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Home after six months detention, Indian fishermen recall ordeal in Gulf
April 12, 2017 / 8:40 AM / 7 months ago

Home after six months detention, Indian fishermen recall ordeal in Gulf

CHENNAI, India (Thomson Reuters Foundation) - For six months, Indian fisherman S. George lived in fear on a boat, thinking he would never see his wife and children again.

George was one of 15 fishermen from Tamil Nadu detained in October last year on charges of straying into Iranian waters while fishing in the region, officials said.

Reaching their homes last week, after months with no contact with their families, the fishermen said nothing had prepared them for the ordeal they went through when they left their homes in 2014 to work on fishing boats off the coast of Bahrain.

“Once we were trapped, there were days of confusion,” George told the Thomson Reuters Foundation.

“It was not clear to us that we had crossed international waters into Iran while fishing and were being detained. What followed we never imagined could happen.”

There are an estimated six million Indian migrants in the six Gulf states of Bahrain, Kuwait, Qatar, Saudi Arabia, United Arab Emirates and Oman, many of them trafficked and exploited, campaigners say.

“We are seeing increasing cases of fishermen being detained,” said Josephine Valarmathi of the non-profit National Domestic Workers’ Movement, based in Chennai.

“Even as this lot of fishermen have returned, another 24 have been caught in the same circumstances and are now stranded. Most of them are not clear on what visa they have travelled or the terms and conditions of the workplace.”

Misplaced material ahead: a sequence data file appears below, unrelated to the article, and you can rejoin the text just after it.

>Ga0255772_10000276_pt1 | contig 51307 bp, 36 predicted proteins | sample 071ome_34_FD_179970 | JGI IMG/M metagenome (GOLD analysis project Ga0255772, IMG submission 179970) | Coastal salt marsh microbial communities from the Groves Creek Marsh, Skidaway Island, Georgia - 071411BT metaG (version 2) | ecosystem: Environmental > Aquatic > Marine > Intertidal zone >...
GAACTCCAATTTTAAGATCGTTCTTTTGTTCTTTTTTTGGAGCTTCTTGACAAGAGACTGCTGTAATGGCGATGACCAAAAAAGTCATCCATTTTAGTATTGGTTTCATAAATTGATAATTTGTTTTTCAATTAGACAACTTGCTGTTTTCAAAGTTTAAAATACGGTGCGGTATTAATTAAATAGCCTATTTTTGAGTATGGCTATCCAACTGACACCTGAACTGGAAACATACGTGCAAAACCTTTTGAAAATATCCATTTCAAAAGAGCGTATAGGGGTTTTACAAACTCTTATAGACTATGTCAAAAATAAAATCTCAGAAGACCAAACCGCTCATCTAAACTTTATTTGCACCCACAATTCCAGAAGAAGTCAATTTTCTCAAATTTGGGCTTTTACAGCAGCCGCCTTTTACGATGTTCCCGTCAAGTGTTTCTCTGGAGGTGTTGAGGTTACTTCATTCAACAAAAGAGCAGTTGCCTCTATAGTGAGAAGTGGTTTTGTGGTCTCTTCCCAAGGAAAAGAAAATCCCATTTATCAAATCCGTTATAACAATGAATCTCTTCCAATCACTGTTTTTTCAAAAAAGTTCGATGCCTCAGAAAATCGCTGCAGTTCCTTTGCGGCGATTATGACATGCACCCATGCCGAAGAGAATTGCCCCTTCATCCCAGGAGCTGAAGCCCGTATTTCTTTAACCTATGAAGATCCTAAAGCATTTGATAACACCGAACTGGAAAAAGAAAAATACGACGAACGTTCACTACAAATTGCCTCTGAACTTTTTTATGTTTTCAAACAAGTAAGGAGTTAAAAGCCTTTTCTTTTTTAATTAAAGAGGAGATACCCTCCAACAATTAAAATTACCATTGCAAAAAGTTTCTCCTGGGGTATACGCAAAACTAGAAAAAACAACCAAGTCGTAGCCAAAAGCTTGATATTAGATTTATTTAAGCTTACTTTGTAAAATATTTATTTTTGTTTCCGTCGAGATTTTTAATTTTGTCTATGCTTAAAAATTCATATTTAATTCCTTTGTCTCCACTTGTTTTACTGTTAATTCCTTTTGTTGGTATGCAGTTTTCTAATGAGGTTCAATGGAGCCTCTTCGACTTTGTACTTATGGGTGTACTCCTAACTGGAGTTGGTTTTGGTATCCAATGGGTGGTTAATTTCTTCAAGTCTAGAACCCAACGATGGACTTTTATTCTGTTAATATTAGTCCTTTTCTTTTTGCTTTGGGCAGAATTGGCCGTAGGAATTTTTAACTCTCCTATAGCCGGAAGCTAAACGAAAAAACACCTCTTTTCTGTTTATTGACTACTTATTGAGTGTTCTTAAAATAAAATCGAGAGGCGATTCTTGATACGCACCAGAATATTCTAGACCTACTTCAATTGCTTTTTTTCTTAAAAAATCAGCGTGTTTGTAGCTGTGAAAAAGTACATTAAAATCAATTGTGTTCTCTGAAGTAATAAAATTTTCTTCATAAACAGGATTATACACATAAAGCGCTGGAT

George said they were given very little food, forced to drink water from toilets, made to do sit ups and often went hungry. After being held in a prison in Iran for a few days, the fishermen were kept on their boats off the coast.

“We were under constant watch,” George said. “Sometimes we were given just one roti (bread) and survived on that all day. We earn our livelihoods from fishing but living on a boat under fear of death was not what we had signed up for.”

A. Maria Joseph Kennady said language was a barrier to understanding of what was going on.

“We were forced into a prison for four days and then back on the boat. We were herded like cattle,” Kennady said.

Officials at the Iranian embassy in New Delhi declined to comment on the matter.

ONE IN TEN

According to the Tamil Nadu Migration Survey 2015, the first comprehensive study on emigration from the state, roughly every tenth household has one or more workers abroad.

The survey showed that a migrant spends an average of 100,000 rupees ($1,500) to secure a job overseas, with half going to recruitment agencies and the rest for visas and travel.

The survey of 20,000 households also revealed that 39 percent of women and 21 percent of men who work abroad reported not receiving the promised wages.

“Often workers get duped, can’t deal with the work situation in the Gulf and come back in adverse circumstances, forgoing their income,” said Bernard D‘Sami, co-author of the migration survey.

“They then get trapped in an unending cycle of debt that sometimes forces them to go back to the Gulf and work.”

Paid on the basis of the catch they brought back from the sea, the fishermen said they were back home with no savings and big loans that needed to be paid back.

The fishermen called for urgent action to prevent others suffering similar ordeals, including education campaigns about the risks of migration.

“I didn’t understand or assess the risks,” said George, now worried about repaying the nearly 100,000 rupee loan he took out to get to Bahrain.

“And nobody told me either. So many people dream of a Gulf job. The government needs to make sure it doesn’t become a nightmare.”

($1=64.2660 Indian rupees)

Reporting by Anuradha Nagaraj, Editing by Ros Russell; Please credit the Thomson Reuters Foundation, the charitable arm of Thomson Reuters, that covers humanitarian news, women's rights, trafficking and climate change. Visit www.trust.org

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